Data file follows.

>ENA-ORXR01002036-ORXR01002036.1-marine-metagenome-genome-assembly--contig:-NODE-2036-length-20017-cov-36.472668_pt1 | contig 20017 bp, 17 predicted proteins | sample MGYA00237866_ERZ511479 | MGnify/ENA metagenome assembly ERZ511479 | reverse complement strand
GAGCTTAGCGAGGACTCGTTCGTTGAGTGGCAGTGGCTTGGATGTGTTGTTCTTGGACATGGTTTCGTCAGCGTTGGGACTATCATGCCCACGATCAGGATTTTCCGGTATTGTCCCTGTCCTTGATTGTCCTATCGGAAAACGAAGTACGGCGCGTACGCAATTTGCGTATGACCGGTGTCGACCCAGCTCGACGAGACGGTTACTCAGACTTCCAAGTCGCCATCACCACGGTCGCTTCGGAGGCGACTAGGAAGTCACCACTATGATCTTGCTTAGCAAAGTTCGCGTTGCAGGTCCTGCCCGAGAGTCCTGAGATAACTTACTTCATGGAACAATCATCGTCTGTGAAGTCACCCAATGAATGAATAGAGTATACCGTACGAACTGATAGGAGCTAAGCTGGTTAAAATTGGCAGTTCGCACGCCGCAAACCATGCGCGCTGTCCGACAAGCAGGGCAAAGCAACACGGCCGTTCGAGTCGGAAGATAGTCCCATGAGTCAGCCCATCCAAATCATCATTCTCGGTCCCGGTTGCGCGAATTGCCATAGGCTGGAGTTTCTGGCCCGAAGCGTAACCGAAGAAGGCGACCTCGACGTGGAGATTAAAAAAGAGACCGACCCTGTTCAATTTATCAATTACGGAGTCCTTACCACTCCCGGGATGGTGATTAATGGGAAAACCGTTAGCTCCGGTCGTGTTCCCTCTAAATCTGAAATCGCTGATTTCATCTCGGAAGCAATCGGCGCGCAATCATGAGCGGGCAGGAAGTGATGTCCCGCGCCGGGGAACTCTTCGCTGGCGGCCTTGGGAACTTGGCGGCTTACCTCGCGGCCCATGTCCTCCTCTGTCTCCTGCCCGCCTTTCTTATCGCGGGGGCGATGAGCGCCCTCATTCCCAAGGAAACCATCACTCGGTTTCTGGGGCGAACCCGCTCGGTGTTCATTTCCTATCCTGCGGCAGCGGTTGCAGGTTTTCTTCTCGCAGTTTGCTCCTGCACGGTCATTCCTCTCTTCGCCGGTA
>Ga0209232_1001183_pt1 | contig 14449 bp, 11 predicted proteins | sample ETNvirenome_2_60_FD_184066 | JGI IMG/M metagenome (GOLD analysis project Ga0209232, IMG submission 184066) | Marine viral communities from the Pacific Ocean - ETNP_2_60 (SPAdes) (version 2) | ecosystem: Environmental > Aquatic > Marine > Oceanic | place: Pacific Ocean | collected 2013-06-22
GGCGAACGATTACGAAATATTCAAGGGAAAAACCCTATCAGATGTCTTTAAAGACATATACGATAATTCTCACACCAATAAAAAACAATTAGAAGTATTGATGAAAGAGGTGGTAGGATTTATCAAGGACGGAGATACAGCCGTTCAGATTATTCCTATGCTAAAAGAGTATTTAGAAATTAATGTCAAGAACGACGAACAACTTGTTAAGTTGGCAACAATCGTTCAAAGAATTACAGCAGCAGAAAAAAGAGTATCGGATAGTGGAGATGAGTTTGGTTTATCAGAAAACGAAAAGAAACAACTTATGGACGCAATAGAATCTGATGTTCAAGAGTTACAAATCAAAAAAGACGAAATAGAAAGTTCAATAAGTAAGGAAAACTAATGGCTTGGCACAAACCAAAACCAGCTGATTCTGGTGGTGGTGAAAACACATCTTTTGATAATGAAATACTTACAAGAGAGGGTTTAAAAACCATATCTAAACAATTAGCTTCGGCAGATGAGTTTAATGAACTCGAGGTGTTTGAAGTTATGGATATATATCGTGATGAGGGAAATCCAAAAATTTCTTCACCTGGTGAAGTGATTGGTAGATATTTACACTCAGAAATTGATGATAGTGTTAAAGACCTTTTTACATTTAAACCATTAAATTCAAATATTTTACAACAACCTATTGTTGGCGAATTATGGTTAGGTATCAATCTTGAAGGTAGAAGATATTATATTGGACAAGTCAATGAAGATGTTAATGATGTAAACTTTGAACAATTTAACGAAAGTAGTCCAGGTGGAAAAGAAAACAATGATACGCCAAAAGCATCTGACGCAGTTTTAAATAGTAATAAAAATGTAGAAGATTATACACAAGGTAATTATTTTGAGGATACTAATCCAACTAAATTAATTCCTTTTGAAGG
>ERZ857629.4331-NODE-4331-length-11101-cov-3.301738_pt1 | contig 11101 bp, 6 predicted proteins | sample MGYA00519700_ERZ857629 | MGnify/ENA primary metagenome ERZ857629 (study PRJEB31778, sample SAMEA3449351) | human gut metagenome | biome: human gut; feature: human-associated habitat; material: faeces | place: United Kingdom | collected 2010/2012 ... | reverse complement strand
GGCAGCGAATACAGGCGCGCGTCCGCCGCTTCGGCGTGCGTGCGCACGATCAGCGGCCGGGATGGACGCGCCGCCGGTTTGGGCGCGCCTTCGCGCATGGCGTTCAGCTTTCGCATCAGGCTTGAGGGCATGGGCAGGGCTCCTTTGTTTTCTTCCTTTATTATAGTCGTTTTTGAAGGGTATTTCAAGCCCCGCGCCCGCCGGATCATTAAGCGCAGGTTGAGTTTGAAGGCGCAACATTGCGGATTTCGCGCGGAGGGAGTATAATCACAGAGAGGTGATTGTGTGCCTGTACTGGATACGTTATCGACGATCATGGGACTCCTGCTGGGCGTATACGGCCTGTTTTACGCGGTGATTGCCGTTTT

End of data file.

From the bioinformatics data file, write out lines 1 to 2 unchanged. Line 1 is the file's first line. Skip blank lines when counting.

>ENA-ORXR01002036-ORXR01002036.1-marine-metagenome-genome-assembly--contig:-NODE-2036-length-20017-cov-36.472668_pt1 | contig 20017 bp, 17 predicted proteins | sample MGYA00237866_ERZ511479 | MGnify/ENA metagenome assembly ERZ511479 | reverse complement strand
GAGCTTAGCGAGGACTCGTTCGTTGAGTGGCAGTGGCTTGGATGTGTTGTTCTTGGACATGGTTTCGTCAGCGTTGGGACTATCATGCCCACGATCAGGATTTTCCGGTATTGTCCCTGTCCTTGATTGTCCTATCGGAAAACGAAGTACGGCGCGTACGCAATTTGCGTATGACCGGTGTCGACCCAGCTCGACGAGACGGTTACTCAGACTTCCAAGTCGCCATCACCACGGTCGCTTCGGAGGCGACTAGGAAGTCACCACTATGATCTTGCTTAGCAAAGTTCGCGTTGCAGGTCCTGCCCGAGAGTCCTGAGATAACTTACTTCATGGAACAATCATCGTCTGTGAAGTCACCCAATGAATGAATAGAGTATACCGTACGAACTGATAGGAGCTAAGCTGGTTAAAATTGGCAGTTCGCACGCCGCAAACCATGCGCGCTGTCCGACAAGCAGGGCAAAGCAACACGGCCGTTCGAGTCGGAAGATAGTCCCATGAGTCAGCCCATCCAAATCATCATTCTCGGTCCCGGTTGCGCGAATTGCCATAGGCTGGAGTTTCTGGCCCGAAGCGTAACCGAAGAAGGCGACCTCGACGTGGAGATTAAAAAAGAGACCGACCCTGTTCAATTTATCAATTACGGAGTCCTTACCACTCCCGGGATGGTGATTAATGGGAAAACCGTTAGCTCCGGTCGTGTTCCCTCTAAATCTGAAATCGCTGATTTCATCTCGGAAGCAATCGGCGCGCAATCATGAGCGGGCAGGAAGTGATGTCCCGCGCCGGGGAACTCTTCGCTGGCGGCCTTGGGAACTTGGCGGCTTACCTCGCGGCCCATGTCCTCCTCTGTCTCCTGCCCGCCTTTCTTATCGCGGGGGCGATGAGCGCCCTCATTCCCAAGGAAACCATCACTCGGTTTCTGGGGCGAACCCGCTCGGTGTTCATTTCCTATCCTGCGGCAGCGGTTGCAGGTTTTCTTCTCGCAGTTTGCTCCTGCACGGTCATTCCTCTCTTCGCCGGTA